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ON THE LEVEL: 18 months into leading trade association, Kowalski finds himself faced with global pandemic (VIDEO)

By: Dan Shaw, [email protected]//May 14, 2020//

ON THE LEVEL: 18 months into leading trade association, Kowalski finds himself faced with global pandemic (VIDEO)

By: Dan Shaw, [email protected]//May 14, 2020//

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Jonathan Kowalski, executive director of the Plumbing, Mechanical and Sheet Metal Contractors Alliance
Jonathan Kowalski, executive director of the Plumbing, Mechanical and Sheet Metal Contractors Alliance

With only four staff members, the Plumbing, Mechanical and Sheet Metal Contractors Alliance had plenty to keep it busy before the outbreak of COVID-19.

There were labor contracts to be negotiated, local and school officials to be told of the benefits of union construction, pension and health funds to be managed. The global pandemic certainly hasn’t lightened the burden.

Jonathan Kowalski, who has been executive director of the organization for the past 18 months, said that the biggest change he has seen — apart from remote working — has been in his organization’s role as a disseminator of safety guidelines and advice.

“For the first several weeks of the shutdown, it was a lot of education,” he said. “We were just taking the federal and state relief information about the (Payroll Protection Plan) and CARES Act and chopping it up, digesting it and sending it out to our members. We have an e-newsletter that we were doing once a month before this. But for the first several weeks of this, we were doing this almost every other day, sometimes every day.”

In normal times, the Plumbing, Mechanical and Sheet Metal Contractors Alliance’s main responsibility is to represent the interests of between 30 and 40 unionized contractors and between 70 and 80 associate members — many of them suppliers — in southeast Wisconsin. It also works closely with three unions: Local 18 of the Sheet Metal, Air, Rail and Transportation Workers, Local 75 of the Plumbers Union and Local 601 of the Steamfitters Union, as well as groups like Building Advantage and the Milwaukee Building and Construction Trades Council.

Kowalski came to his position not through the trades but rather through previous work fundraising for the Milwaukee School of Engineering. It was there that, Kowalski says, he came to appreciate the value that comes from pursuing a career in building and designing things: Work that provides tangible results and often pays well.

“We need to make sure guidance counselors and parents understand what this career can be, especially the way we do it,” he said.

A lawyer by training, Kowalski has been forced by his new job to learn a lot in a short time. The coronavirus pandemic has only added to the list. He recently talked to The Daily Reporter about how he and his organization are handling it all. (This interview has been edited for brevity and clarity.)

The Daily Reporter: How are the contractors and unions you represent holding up during all this?

Kowalski: We have not — knock on wood — heard specifically about any positive cases, although that doesn’t necessarily mean there haven’t been some. Early on, we heard a lot more about concerns about congestion and people not social-distancing. Our contractors weren’t part of any of that. But, as a precaution, we took the CDC and OSHA guidelines, and we created memos to go out to all local members and local contractor. It was almost a — I don’t want to call it a bill for rights. But it was saying: These are the standards and these are the rules you have to abide by. The biggest thing we are saying is if you see something, say something. Talk to your foreman. If your foreman isn’t helping, then talk to the union. Because if our members aren’t safe, this whole thing goes up.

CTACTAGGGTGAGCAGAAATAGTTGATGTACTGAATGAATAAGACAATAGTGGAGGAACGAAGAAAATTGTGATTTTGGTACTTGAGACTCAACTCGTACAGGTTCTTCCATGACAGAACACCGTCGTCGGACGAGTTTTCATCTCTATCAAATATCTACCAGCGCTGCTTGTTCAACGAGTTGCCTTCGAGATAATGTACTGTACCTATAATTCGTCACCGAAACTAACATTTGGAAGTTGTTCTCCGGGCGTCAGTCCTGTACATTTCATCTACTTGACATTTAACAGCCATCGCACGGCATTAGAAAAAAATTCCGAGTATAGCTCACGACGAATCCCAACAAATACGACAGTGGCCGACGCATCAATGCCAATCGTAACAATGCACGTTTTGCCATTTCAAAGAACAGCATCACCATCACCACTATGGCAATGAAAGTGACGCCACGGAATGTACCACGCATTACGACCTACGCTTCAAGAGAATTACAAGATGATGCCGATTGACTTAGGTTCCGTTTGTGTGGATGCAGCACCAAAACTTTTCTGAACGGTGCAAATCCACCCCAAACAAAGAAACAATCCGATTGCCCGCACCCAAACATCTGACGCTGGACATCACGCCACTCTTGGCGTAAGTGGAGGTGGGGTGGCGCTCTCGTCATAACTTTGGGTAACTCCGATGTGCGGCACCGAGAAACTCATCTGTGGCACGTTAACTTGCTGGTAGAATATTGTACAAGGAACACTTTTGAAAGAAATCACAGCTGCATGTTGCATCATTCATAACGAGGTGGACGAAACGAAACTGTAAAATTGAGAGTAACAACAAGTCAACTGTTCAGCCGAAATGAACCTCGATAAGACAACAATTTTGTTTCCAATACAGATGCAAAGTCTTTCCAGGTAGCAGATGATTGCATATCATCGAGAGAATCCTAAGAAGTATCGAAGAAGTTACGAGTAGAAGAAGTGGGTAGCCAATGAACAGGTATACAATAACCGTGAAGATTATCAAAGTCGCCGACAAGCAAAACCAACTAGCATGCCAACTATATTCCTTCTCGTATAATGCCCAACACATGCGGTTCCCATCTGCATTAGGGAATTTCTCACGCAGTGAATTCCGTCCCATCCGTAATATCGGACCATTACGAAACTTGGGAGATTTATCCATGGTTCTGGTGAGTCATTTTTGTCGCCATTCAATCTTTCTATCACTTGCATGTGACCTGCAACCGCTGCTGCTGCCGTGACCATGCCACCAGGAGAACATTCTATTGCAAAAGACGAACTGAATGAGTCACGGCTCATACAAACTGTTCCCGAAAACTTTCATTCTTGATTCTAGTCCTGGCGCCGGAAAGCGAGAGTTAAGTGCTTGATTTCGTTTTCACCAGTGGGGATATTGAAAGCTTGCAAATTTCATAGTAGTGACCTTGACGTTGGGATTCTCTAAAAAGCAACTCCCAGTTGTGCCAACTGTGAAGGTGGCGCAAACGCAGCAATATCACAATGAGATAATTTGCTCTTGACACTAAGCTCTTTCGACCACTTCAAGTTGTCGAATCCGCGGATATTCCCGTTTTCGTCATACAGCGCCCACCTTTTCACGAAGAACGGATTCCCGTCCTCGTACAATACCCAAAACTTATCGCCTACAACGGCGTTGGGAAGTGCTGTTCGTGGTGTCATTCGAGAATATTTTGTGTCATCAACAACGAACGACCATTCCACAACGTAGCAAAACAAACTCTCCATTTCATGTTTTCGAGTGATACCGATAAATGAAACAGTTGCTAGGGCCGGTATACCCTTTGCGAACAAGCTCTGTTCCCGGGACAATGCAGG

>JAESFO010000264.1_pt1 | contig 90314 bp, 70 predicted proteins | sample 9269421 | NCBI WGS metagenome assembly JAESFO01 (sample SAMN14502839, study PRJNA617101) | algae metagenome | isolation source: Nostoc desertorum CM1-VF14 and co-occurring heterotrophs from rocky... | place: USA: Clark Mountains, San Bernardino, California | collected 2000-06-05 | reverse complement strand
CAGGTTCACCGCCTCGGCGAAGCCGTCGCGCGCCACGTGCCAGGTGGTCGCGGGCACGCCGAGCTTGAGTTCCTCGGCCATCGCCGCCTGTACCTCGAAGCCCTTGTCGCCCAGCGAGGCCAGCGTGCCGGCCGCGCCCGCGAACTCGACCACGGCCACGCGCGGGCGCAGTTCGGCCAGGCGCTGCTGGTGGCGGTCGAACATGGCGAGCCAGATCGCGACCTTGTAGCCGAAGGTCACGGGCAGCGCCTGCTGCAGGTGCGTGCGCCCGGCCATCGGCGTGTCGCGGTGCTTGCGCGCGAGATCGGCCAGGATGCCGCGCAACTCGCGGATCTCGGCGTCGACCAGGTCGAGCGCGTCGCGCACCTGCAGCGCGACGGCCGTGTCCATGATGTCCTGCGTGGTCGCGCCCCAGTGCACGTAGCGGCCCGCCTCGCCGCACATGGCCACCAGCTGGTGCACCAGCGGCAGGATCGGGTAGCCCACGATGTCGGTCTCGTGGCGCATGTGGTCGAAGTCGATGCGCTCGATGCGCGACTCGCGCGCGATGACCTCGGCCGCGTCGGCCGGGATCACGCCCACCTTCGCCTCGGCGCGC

TDR: How do you think the industry has done during the economic shutdown, and what do you think its prospects are?

Kowalski: Well, we always knew we were essential and now everybody knows that. What I’m hearing from our union partners is that things are OK. The contractors are a little varied on that because they have different niches. People who primarily do new-build work are in pretty good shape. But the folks who have a service component are finding it a little different because the facilities they have traditionally provided services at are often shut down now. So they can’t get in to do work in schools. But we have plenty of open referendums for school construction, so we are probably going to start being busy a month from now. What does that look like in six months? Well, if the architects stay busy, so will we.

TDR: How are your pension funds holding up?

Kowalski: It’s a little too early to say. I can say they are funded locally. The market drop hurt but didn’t decapitate us. For us, the concern is more long-term. We are going to have a large retired population and not as many workers supporting retirees. It’s something that, in some form or other, is affecting all industries that we know about.

TDR: Besides responding to COVID-19, what else are you working on?

Kowalski: Education and recruiting are two of the big ones. We now have waiting lists for all of our union apprenticeship programs. But, still, are we getting the word out to all the communities we need to? I grew up in Whitefish Bay at a time when it was pretty much assumed you’d go to college. Are any of advisors at Whitefish Bay High School now saying going into the trades is a great decision? When that happens, that becomes a tipping point. Why would you choose not to go to college? Well, let’s talk about economics and the benefits and pay that come from being a sheet-metal worker, and make sure people understand what’s out there.


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